SCHUMER PUSHES FOR UPSTATE NY & HUDSON VALLEY HOSPITALS TO BE REIMBURSED FOR COST OF PREPARING FOR EBOLA THREAT – EVERY NYS HOSPITAL, INCLUDING DESIGNATED EBOLA TREATMENT CENTERS IN BUFFALO, ROCHESTER, SYRACUSE & WESTCHESTER WENT TO GREAT LENGTHS & SPENT OVER $10M TO TRAIN STAFF, RETROFIT FACILITIES, PURCHASE HAZMAT SUITS
Within Next Two Weeks, HHS Secretary Will Decide How To Spend $700M That Is Now Available For Domestic Ebola Response & Hospital Reimbursement – Since There Is No Formula For How Money Will Be Spent, Schumer Urges That Upstate & Hudson Valley Hospitals Be Reimbursed; 5 NYS-Designated Ebola Treatment Centers Spent Approx. $4M & All Other Hospitals Around The State Spent on Average $40K Each to Comply With NYS Regs
Once Called to Action, U. Of Roch Med Center, Erie Co. Med Center, Women & Children’s Hospital, Upstate University Hospital & Westchester Med Center Meticulously Trained Thousands of Health Workers on How to Identify & Treat Potential Ebola Patients & Purchased New Equipment, like PPE Suits
Schumer: The Readiness of Upstate NY & Hudson Valley Hospitals for Handling Ebola is Critical to the Nation & Comes At a High Price
U.S. Senator Charles E. Schumer today, on a conference call with reporters, pushed for Upstate New York’s and the Hudson Valley’s hospitals, including five designated Ebola Treatment Centers – Upstate University Hospital, University of Rochester Medical Center, Erie County Medical Center, Women and Children’s Hospital of Buffalo, and Westchester Medical Center – not to be left behind to shoulder the over $10 million cost of preparing for the Ebola crisis. Schumer called for the Department of Health and Human Services (HHS) to ensure that all of New York’s hospitals are not overlooked when using new appropriations funding to reimburse hospitals across the country. Schumer explained that the recently-passed Fiscal Year 2015 Omnibus budget bill included more than $5.4 billion in new funding for the Ebola response, $700 million of which HHS Secretary Burwell will determine how to spend in the next two weeks. Schumer explained that the HHS Secretary has discretion on how to spend this funding, and it can be used in a variety of ways, including vaccine development, reimbursement of hospitals that treated Ebola patients, reimbursement for renovations, training and other work at designated Ebola treatment centers, and more. However, given the fact that there is no formula on how to divide this money, Schumer urged Secretary Burwell to ensure that the five designated Ebola treatment centers be reimbursed for the close to $4 million they spent, and that all other New York State hospitals, which spent an average of $40,000 each on training and equipment to comply with New York State health regulations, be reimbursed too.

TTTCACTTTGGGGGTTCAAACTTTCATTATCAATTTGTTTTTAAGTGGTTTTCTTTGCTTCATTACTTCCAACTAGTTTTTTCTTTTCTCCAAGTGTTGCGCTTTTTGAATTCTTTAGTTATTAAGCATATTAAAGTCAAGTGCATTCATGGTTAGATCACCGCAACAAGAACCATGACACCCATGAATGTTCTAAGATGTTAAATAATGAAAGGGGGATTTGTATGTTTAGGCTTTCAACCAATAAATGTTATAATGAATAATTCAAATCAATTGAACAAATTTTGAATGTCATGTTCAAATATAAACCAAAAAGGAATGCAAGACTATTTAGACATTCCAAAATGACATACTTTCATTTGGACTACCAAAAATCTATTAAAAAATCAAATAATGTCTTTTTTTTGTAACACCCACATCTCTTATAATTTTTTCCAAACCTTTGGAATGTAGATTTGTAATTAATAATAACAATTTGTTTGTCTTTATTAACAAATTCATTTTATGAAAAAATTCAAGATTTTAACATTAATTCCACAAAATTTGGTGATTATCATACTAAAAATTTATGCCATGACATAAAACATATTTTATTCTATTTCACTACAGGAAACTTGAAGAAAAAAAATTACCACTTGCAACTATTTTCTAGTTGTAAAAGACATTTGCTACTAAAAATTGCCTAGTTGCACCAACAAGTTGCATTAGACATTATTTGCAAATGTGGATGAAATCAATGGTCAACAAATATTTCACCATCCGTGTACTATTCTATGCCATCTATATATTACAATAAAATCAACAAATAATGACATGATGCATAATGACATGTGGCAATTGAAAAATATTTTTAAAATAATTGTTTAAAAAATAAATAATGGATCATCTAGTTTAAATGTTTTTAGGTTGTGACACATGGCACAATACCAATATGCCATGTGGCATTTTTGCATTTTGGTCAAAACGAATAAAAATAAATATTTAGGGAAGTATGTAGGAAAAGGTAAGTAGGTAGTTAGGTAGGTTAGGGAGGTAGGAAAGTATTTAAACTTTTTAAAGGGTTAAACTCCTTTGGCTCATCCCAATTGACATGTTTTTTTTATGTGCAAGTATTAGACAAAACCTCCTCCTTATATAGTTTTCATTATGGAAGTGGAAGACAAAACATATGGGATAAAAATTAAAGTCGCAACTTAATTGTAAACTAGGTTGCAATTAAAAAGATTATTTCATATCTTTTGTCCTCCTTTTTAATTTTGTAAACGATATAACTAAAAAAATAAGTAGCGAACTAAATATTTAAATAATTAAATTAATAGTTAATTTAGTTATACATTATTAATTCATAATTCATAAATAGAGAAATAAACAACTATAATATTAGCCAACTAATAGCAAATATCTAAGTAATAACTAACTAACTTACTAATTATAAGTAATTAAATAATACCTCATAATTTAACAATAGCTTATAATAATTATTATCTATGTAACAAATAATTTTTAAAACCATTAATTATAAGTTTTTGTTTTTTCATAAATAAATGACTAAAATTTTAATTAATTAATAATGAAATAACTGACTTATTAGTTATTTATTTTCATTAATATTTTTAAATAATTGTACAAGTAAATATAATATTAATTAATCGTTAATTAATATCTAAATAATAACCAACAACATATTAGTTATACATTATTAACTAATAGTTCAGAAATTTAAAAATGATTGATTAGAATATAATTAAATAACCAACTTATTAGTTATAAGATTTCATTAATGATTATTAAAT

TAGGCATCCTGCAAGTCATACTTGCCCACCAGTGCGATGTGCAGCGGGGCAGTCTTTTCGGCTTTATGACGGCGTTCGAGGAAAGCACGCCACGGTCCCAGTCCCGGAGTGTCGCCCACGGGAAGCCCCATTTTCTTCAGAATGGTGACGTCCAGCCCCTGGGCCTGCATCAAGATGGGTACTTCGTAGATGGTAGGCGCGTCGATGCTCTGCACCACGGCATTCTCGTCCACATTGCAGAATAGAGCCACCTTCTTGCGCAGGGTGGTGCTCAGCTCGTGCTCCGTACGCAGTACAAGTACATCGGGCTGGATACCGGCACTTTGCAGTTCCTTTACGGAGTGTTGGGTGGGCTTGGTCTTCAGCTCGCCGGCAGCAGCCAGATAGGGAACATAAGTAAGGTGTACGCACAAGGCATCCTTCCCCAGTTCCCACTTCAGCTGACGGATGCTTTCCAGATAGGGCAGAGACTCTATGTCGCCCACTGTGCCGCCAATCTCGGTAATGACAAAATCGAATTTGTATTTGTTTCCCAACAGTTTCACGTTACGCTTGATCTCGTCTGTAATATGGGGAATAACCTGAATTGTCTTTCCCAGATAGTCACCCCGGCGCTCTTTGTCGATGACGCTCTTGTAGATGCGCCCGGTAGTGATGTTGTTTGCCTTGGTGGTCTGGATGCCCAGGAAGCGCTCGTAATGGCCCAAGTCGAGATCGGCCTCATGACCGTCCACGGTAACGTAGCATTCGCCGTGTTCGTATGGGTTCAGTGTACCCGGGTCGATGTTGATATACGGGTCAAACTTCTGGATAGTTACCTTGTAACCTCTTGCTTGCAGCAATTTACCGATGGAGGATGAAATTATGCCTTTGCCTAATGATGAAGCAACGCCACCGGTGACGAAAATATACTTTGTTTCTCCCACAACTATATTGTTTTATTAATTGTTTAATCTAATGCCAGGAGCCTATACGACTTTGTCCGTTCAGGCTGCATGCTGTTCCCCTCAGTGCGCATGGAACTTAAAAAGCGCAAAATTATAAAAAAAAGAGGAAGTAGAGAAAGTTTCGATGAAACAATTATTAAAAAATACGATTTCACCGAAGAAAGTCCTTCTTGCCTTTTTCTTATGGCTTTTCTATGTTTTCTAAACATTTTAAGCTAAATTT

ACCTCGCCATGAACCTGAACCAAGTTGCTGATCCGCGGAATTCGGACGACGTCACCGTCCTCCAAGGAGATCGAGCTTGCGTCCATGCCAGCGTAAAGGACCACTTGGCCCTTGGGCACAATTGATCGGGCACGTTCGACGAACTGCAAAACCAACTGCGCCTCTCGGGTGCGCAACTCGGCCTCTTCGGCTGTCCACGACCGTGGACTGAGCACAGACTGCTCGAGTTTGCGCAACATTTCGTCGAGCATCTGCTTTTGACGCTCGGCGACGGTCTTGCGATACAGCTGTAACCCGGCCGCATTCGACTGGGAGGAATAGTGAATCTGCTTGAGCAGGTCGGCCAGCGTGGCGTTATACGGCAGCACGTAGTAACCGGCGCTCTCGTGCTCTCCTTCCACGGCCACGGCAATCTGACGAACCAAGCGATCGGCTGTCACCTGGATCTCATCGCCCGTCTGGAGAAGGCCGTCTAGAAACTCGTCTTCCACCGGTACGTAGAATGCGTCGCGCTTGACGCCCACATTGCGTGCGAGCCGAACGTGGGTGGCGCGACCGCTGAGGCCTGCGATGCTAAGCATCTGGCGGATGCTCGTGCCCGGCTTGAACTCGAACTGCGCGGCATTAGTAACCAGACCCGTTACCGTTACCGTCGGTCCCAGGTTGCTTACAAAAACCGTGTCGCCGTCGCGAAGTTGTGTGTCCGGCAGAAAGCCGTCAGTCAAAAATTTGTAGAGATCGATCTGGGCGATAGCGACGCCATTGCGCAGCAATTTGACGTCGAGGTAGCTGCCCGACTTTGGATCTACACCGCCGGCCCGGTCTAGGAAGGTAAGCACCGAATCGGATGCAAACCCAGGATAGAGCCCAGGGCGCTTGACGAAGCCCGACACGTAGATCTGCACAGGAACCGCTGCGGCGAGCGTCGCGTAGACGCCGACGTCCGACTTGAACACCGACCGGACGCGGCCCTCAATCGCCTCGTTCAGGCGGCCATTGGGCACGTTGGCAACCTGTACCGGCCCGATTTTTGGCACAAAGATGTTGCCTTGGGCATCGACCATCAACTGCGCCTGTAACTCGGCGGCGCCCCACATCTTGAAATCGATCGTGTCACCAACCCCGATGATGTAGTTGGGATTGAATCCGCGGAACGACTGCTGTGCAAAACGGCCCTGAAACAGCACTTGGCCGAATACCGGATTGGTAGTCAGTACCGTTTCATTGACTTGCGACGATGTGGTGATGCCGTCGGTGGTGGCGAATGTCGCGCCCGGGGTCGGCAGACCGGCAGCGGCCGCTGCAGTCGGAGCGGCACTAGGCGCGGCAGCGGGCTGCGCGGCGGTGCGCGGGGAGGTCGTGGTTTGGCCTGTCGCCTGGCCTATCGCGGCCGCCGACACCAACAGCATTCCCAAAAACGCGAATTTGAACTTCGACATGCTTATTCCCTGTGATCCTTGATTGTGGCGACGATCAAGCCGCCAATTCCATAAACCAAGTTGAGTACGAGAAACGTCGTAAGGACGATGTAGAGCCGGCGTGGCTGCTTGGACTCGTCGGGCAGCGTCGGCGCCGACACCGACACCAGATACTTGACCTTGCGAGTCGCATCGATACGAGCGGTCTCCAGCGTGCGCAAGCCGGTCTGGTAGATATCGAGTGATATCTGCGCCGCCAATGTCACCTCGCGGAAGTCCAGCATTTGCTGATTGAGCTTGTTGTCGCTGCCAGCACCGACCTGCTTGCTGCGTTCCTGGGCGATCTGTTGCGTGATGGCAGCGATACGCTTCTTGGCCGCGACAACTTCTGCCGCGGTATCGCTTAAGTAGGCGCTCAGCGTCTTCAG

“New York’s Ebola Treatment Centers and all of the state’s hospitals quickly and meticulously answered the call of duty to handle the Ebola threat by training thousands of healthcare workers, preparing isolation units, purchasing new equipment and more, and they cannot be left behind when it comes to being reimbursed for this critical, but expensive work,” said Schumer. “Securing over $700 million in Ebola funding for the Department of Health and Human Services was only the first step, and now I am urging Secretary Burwell to ensure that New York’s hospitals be prioritized as a plan is developed for how this money will be spent. Even though these facilities have not treated an Ebola patient, the costs of being prepared have been extremely high in order to ready for a potential patient.”